First Poem

Second Poem

My Bed is Covered Yellow

Snail Poem


Peter Orlovsky, poet, musician, farmer, teacher, and companion of poet Allen Ginsberg, was born July 8, 1933, on the Lower East Side of New York City to Oleg and Katherine Orlovsky, one of five children who grew up in the Northport section of Long Island, New York.

When he was still a teen, his parents separated after a series of failed business ventures and bouts with alcoholism. Orlovsky moved to Queens with his mother and siblings. Orlovsky dropped out of school in his senior year and began supporting himself at age 17 due to family economic problems. After many odd jobs, he began working as an orderly at Creedmore State Mental Hospital in New York giving him an opportunity to complete the requirements for a high school diploma.

In 1953, Orlovsky was drafted into the military as the Korean War began. Due to his erratic behavior and conspicuous anti-military sentiments at boot camp, army psychiatrists ordered his transfer. He spent the rest of his military service as a medic in a San Francisco hospital.

Following his discharge from the army, Orlovsky moved in with San Francisco painter Robert LaVigne as both model and companion. In 1954, Orlovsky was introduced to LaVigne's friend, Allen Ginsberg. Soon after this first meeting, Orlovsky and Ginsberg became lovers and moved in together, defining their relationship as a marriage. Despite periods of separation, this arrangement remained intact until Ginsberg's death in April 1997.

Prior to meeting Ginsberg, Orlovsky had made no deliberate attempts at becoming a poet. With Ginsberg's encouragement, Orlovsky began writing in 1957 while the pair was living in Paris. His early compositional process began at the typewriter as spontaneous outbursts of ideas. From that point on, he often carried small notebooks to document his experiences, dreams, and impressionistic images.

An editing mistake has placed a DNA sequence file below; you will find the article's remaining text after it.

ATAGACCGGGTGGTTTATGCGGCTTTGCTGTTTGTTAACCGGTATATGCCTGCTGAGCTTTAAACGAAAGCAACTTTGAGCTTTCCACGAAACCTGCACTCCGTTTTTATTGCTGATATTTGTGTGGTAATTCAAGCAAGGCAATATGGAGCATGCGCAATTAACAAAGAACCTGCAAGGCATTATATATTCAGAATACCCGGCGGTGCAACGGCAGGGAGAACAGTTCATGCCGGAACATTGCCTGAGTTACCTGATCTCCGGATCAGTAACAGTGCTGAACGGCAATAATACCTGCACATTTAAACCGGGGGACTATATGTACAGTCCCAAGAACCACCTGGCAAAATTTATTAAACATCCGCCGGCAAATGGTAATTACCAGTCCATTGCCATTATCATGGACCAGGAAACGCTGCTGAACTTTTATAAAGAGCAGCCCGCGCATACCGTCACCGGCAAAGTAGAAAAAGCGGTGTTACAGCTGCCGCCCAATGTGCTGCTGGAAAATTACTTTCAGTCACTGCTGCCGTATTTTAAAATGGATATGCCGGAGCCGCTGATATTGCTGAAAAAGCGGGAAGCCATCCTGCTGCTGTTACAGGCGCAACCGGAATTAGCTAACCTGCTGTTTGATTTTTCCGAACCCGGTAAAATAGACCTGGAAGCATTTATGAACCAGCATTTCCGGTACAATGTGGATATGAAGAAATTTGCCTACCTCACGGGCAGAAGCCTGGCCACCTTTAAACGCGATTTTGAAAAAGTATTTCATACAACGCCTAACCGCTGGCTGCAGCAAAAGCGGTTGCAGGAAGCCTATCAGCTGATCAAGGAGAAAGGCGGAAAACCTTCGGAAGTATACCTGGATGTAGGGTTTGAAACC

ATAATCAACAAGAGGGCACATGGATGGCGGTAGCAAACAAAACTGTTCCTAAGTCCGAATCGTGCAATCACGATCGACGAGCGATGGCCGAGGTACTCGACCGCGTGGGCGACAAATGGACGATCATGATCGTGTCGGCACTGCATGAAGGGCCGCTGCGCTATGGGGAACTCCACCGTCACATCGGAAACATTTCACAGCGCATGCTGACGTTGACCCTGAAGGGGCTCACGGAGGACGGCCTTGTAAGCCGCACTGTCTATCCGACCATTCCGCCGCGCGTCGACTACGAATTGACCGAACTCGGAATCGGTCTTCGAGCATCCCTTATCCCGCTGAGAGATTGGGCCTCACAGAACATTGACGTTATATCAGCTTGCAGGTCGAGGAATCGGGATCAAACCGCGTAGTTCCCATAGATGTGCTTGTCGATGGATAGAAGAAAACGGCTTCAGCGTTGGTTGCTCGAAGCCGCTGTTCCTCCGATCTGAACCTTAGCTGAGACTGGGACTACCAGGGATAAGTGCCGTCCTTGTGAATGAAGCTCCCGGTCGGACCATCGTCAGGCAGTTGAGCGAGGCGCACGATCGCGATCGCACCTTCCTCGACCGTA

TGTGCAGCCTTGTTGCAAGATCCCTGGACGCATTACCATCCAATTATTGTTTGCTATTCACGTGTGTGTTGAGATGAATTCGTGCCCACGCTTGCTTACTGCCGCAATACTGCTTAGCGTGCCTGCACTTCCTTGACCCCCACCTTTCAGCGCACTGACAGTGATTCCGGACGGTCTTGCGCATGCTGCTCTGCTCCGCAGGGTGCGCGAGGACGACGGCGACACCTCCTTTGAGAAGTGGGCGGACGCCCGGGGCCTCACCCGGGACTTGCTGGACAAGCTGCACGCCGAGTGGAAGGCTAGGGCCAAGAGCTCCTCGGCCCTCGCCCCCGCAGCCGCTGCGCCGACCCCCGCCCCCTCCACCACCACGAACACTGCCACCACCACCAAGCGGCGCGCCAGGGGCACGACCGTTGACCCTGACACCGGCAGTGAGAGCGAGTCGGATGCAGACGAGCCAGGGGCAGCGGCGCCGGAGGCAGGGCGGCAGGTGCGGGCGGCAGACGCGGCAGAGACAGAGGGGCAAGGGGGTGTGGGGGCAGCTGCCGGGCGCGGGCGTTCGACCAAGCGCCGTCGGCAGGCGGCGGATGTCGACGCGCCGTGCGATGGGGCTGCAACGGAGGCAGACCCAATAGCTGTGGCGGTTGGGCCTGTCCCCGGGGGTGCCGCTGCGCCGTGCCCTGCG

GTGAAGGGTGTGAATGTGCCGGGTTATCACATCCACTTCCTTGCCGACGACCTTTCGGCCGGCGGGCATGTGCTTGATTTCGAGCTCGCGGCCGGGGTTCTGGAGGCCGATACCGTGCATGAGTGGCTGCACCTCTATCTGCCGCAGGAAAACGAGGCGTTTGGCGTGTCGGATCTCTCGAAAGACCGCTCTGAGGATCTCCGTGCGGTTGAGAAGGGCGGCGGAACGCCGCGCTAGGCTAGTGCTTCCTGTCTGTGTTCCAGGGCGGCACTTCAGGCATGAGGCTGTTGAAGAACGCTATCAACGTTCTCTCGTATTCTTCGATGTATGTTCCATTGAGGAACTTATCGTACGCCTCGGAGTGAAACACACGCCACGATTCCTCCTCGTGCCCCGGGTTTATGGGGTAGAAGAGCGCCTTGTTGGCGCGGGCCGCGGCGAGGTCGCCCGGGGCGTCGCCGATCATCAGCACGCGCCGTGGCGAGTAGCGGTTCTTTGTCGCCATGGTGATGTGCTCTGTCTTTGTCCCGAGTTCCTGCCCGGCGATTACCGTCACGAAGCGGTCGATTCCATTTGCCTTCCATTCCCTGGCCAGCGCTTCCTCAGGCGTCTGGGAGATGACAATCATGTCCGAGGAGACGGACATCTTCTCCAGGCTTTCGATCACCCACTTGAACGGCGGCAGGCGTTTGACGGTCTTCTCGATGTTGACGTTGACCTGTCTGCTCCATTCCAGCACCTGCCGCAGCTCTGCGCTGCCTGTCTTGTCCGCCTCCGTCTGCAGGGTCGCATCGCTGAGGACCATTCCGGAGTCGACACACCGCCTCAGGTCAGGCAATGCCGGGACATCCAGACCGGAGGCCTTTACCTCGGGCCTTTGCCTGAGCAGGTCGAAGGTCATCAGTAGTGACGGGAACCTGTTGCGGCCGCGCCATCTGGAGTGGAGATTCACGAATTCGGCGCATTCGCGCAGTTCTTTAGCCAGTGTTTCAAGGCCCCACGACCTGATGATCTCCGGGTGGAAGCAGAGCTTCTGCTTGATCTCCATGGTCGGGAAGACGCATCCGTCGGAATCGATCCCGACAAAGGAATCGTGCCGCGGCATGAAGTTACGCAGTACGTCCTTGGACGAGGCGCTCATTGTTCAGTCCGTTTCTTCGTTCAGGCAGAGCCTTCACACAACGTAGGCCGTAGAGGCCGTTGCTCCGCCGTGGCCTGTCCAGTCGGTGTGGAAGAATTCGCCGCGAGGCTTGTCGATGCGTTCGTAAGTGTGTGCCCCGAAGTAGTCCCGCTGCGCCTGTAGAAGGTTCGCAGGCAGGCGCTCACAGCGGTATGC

Orlovsky's relationship with Ginsberg exposed him to individuals involved with the literary and artistic renaissance emerging in San Francisco during the 1950s. Accompanied by such Beat luminaries as Jack Kerouac, William S. Burroughs, and Gregory Corso, Orlovsky traveled extensively for several years, both with and without Ginsberg, throughout the Middle East, Northern Africa, India, and Europe. The fragile mental condition of his brothers, Julius and Lafcadio, often abbreviated these trips, forcing his return to New York. Orlovsky and Ginsberg eventually
settled into an apartment on New York's Lower East Side.

During the 1970s, Orlovsky spent much of his time on a farm in Cherry Valley, New York, writing, playing music, growing his own food, and communing with nature. In 1974, Orlovsky joined the faculty of the Jack Kerouac School of Disembodied Poetics at the Naropa Institute in Boulder, Colorado, to teach a course entitled "Poetry for Dumb Students."

Although Orlovsky never regarded writing as a career, he received a $10,000 grant from the National Endowment for the Arts in 1979 to continue his creative endeavors.